Arguably, customary governance systems, limited means of communication, and geographic isolation have helped maintain traditional ways of life in most parts of the DRC. Customs and memories of past events are relatively well-preserved in oral tradition, but for how long? I heard local chiefs and public officials deplore the fact that the memory of historical peace agreements between communities (in particular, those sealed through “blood pacts,” a traditional form of covenant) was quickly fading away. They worried that in this very young country (an estimated two-thirds of the Congolese population are below twenty-four years of age), the new generations would not learn from past mistakes and would forget their roots. Some Congolese observers note that a declining knowledge of history, customs, and values has caused an identity crisis among the youths. Could new forms of deculturation and a relative decline of traditional authority have contributed to the “normalization” of violence in Congolese society?
Restoring local-level mediation mechanisms could help avert community conflicts. Peacebuilding efforts necessarily involve revitalizing customary chiefs’ conflict resolution and resource management roles. Even if customary authorities alone cannot compensate for the shortcomings of a failing government, their legitimacy and influence still make them relevant players. In addition to enabling consensus-based solutions, this approach provides the additional advantage of geographic proximity and linguistic access for populations whose vernacular tongues are the main mode of communication.
My years in Ituri led me to ask myself questions about the links between environmental, cultural, and linguistic diversity. I felt, albeit confusedly, that these were elements that mattered. I wondered to what extent a long history of violence had impacted the way people related to their natural and cultural heritage. I offer no diagnosis, but I wish to share this lesson: If you want to understand the people you are mandated to serve, in particular the most vulnerable groups of society, you must look beyond the immediate political and social aspects of conflict resolution and consider the wider picture. Accomplishing this requires developing an appreciation of the populations within their own context and of the way in which they value their environment, their history, and their culture.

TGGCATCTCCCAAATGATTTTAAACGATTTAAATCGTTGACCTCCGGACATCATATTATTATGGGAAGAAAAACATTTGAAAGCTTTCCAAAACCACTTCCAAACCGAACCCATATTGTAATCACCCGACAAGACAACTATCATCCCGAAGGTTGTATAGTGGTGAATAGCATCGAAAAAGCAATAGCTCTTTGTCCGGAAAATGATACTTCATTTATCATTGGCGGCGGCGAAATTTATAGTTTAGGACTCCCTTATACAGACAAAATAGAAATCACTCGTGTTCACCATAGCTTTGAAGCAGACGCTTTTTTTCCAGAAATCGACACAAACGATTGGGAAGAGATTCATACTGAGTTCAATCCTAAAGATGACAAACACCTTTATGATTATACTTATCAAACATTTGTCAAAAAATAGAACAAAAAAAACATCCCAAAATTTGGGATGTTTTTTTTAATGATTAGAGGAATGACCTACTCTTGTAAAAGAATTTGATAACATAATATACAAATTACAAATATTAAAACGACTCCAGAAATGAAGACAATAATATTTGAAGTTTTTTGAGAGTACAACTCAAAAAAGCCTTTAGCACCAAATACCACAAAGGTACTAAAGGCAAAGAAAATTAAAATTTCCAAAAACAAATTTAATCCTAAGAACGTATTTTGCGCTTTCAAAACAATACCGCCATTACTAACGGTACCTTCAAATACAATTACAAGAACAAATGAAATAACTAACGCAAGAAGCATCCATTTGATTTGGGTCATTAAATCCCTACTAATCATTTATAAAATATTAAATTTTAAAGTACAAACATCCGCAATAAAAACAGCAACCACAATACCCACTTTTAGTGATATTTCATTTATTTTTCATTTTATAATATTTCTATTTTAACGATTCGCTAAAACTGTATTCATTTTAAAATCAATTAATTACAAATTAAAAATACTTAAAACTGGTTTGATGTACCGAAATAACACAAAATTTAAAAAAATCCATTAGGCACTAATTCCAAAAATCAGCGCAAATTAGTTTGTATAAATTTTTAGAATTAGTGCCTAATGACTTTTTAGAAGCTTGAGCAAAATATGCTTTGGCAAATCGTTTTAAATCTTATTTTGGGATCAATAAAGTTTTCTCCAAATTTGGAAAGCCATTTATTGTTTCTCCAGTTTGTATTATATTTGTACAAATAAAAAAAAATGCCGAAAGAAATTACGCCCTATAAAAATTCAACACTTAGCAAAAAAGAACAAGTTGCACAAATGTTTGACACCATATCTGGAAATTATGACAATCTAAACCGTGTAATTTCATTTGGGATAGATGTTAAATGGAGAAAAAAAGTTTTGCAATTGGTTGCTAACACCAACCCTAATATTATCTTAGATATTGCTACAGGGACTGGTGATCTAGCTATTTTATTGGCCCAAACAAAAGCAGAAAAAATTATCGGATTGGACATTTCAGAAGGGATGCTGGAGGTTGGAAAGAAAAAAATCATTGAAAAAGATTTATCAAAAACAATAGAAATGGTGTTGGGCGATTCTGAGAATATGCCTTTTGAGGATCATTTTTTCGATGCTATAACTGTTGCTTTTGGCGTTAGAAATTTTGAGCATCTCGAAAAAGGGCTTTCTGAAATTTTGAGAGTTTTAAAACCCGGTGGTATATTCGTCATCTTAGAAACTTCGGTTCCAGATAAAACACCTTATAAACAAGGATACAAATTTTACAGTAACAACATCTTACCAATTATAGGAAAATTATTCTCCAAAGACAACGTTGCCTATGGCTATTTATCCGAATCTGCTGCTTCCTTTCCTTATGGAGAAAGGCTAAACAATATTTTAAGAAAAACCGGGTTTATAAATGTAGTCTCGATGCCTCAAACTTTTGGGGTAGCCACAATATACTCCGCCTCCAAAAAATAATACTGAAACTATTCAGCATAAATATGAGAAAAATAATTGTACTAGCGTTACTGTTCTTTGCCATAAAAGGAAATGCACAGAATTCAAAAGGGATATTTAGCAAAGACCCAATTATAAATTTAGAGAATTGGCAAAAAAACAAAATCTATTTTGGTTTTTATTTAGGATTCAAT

I believe that it is essential for peacebuilding, as well as for humanitarian and development aid, to consider how programs and policies emphasizing principles like “resilience,” “inclusiveness,” and “sustainability” may apply in the local context and be expressed in local languages and in accordance to local cultural practices. To do so, we must first strive to understand the norms and habits of the communities we aim to serve. The question of identity is central, as people’s sense of identity comes from belonging to a group and having an emotional bond with their biocultural environment. Acknowledging notions related to collective identities and biocultural heritage is crucial to understand the context fully and to properly address the needs of populations.
A comprehensive and holistic approach to peacebuilding should emphasize the importance of healing both individuals and the environment affected by conflict. By addressing the emotional and physical scars of conflict and promoting environmental restoration, peacebuilders can contribute to the long-term well-being and resilience of communities affected by violence. Such an approach recognizes the interconnected-ness between human beings and their environment, paving the way for sustainable peace and reconciliation.
Paulin Regnard is a peacebuilding specialist. He worked in UN peacekeeping operations in Kosovo, South Sudan, Haiti, and the Democratic Republic of the Congo (DRC). This story is mostly based on his fieldwork in Ituri Province, eastern DRC (2016–2019).